A Thief in the Life Collection
Acrylic on canvas, 36 X 36

People who are unable to motivate themselves must be content with mediocrity, no matter how impressive their other talents. ~ Andrew Carnegie

What would Andrew Carnegie know about mediocrity? He amassed a fortune equivalent to $309 billion today and is still considered the wealthiest American ever to live even though he died nearly a hundred years ago. Well, he must have been born into wealth. Nope. He was born in Dunfermline, Scotland in a weaver’s cottage with one main room that served as living, dining, and bedroom. So how did a man born with so little amass so much? Well, it wasn’t by choosing mediocrity.

However, Mr. Carnegie’s thoughts and beliefs on wealth and work weren’t what you’d expect. In a time when wealth was passed down to heirs, Carnegie wrote an article in June of 1889. In it, he proposes the wealthy should redistribute their surplus in a thoughtful and responsible way in an effort to reduce the division between the rich and poor. He didn’t just suggest this life strategy. During the last eighteen years of his life, Carnegie gave away roughly 90% of his fortune to philanthropic causes.

So basically, Mr. Andrew Carnegie spent his life choosing motivation over mediocrity. That daily, perhaps hourly, choice led Carnegie to purpose, wealth, and the means to change the lives of others.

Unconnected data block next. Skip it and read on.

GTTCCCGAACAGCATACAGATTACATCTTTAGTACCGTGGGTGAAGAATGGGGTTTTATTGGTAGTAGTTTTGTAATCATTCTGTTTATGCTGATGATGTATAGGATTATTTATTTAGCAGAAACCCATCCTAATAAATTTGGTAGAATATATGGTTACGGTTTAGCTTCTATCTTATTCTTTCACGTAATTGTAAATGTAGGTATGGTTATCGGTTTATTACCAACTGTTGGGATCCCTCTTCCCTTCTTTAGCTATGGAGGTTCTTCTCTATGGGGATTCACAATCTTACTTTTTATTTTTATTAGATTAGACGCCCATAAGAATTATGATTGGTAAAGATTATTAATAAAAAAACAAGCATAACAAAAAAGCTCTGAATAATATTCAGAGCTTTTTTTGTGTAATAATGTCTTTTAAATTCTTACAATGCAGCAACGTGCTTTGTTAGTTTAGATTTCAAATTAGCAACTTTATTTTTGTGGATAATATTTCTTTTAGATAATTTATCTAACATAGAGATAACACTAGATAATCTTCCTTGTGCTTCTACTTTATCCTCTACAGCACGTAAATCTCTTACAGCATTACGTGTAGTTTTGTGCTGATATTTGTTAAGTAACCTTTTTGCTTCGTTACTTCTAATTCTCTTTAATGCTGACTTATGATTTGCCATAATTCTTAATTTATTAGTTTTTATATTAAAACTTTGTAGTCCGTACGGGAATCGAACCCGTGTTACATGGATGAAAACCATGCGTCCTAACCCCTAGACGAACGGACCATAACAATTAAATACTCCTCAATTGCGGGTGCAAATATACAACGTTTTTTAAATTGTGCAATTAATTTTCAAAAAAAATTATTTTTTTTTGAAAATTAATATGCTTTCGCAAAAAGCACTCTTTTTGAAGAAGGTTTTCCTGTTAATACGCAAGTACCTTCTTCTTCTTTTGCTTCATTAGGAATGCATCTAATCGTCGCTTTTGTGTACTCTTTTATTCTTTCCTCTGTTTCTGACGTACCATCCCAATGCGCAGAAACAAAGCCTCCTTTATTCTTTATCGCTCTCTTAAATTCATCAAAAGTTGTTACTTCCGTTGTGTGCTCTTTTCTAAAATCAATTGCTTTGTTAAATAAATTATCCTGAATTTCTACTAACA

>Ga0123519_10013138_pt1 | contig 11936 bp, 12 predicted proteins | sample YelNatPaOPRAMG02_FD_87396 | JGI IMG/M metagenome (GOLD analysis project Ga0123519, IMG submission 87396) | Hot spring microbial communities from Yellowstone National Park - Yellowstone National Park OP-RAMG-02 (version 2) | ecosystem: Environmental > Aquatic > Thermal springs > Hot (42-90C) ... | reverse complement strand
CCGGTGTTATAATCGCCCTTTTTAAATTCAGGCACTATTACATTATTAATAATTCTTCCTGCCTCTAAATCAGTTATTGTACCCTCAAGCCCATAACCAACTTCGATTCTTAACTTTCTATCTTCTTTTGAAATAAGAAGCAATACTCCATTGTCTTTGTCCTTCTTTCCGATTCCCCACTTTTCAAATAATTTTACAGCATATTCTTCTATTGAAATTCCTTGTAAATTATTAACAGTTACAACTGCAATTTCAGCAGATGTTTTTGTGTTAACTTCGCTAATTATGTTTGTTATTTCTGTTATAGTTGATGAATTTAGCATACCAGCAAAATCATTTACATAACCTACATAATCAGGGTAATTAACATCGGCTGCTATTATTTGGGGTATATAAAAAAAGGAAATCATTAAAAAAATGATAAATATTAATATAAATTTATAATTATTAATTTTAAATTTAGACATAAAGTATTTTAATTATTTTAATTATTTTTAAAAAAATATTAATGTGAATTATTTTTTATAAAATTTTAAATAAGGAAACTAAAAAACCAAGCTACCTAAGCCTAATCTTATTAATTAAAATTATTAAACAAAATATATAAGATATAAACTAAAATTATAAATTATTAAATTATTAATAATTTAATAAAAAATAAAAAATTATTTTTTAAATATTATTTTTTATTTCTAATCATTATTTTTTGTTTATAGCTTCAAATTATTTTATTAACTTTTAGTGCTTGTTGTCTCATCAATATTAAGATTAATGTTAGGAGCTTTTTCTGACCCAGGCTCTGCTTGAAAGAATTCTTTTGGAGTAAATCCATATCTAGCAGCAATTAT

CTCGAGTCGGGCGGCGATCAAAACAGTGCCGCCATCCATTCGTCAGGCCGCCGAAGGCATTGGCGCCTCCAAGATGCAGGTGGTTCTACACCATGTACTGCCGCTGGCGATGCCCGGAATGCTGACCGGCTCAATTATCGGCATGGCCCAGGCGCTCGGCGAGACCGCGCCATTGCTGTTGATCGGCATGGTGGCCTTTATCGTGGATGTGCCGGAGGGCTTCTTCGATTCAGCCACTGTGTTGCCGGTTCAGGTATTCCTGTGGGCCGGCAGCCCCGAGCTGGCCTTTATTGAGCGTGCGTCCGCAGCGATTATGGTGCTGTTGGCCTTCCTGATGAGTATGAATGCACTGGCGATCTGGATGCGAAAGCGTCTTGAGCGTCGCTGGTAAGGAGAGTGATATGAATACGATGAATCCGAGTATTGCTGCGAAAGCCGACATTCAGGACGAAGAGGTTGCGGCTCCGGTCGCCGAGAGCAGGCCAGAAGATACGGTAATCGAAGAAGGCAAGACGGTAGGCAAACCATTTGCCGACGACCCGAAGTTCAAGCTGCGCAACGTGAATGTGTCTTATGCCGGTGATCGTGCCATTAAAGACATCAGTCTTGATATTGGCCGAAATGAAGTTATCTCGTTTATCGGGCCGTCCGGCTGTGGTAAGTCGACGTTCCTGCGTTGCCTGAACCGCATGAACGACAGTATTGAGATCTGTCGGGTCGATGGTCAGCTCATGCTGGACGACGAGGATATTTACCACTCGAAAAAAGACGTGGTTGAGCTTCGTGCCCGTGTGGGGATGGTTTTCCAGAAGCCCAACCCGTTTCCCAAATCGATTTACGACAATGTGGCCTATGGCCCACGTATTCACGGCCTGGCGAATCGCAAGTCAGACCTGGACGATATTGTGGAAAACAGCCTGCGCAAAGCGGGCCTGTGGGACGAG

Mediocrity depicts the effect of choosing less in your life. You’re a settler. You tell yourself, “It’s good enough.” You do the bare minimum. You live just to get by. And when you feel the nagging or pulling of your once bright potential, you fill your thoughts with pointless diversions. You choose not to think about it.

Mediocrity gets the best of people. Literally. It waters down amazing talent. It reduces brilliant creativity to a glimmer. It turns great imagination into simple cleverness. Like a painfully slow quick sand, it grabs you by the ankle and takes its sweet time pulling you under. It moves into a small, insignificant corner of your life and feeds on insecurity, nurturing itself with indecision and laziness. Once fully intertwined in your life, it creates doubts and fears, steals creativity and imagination, and after many years, turns your powerful potential into what could have been.

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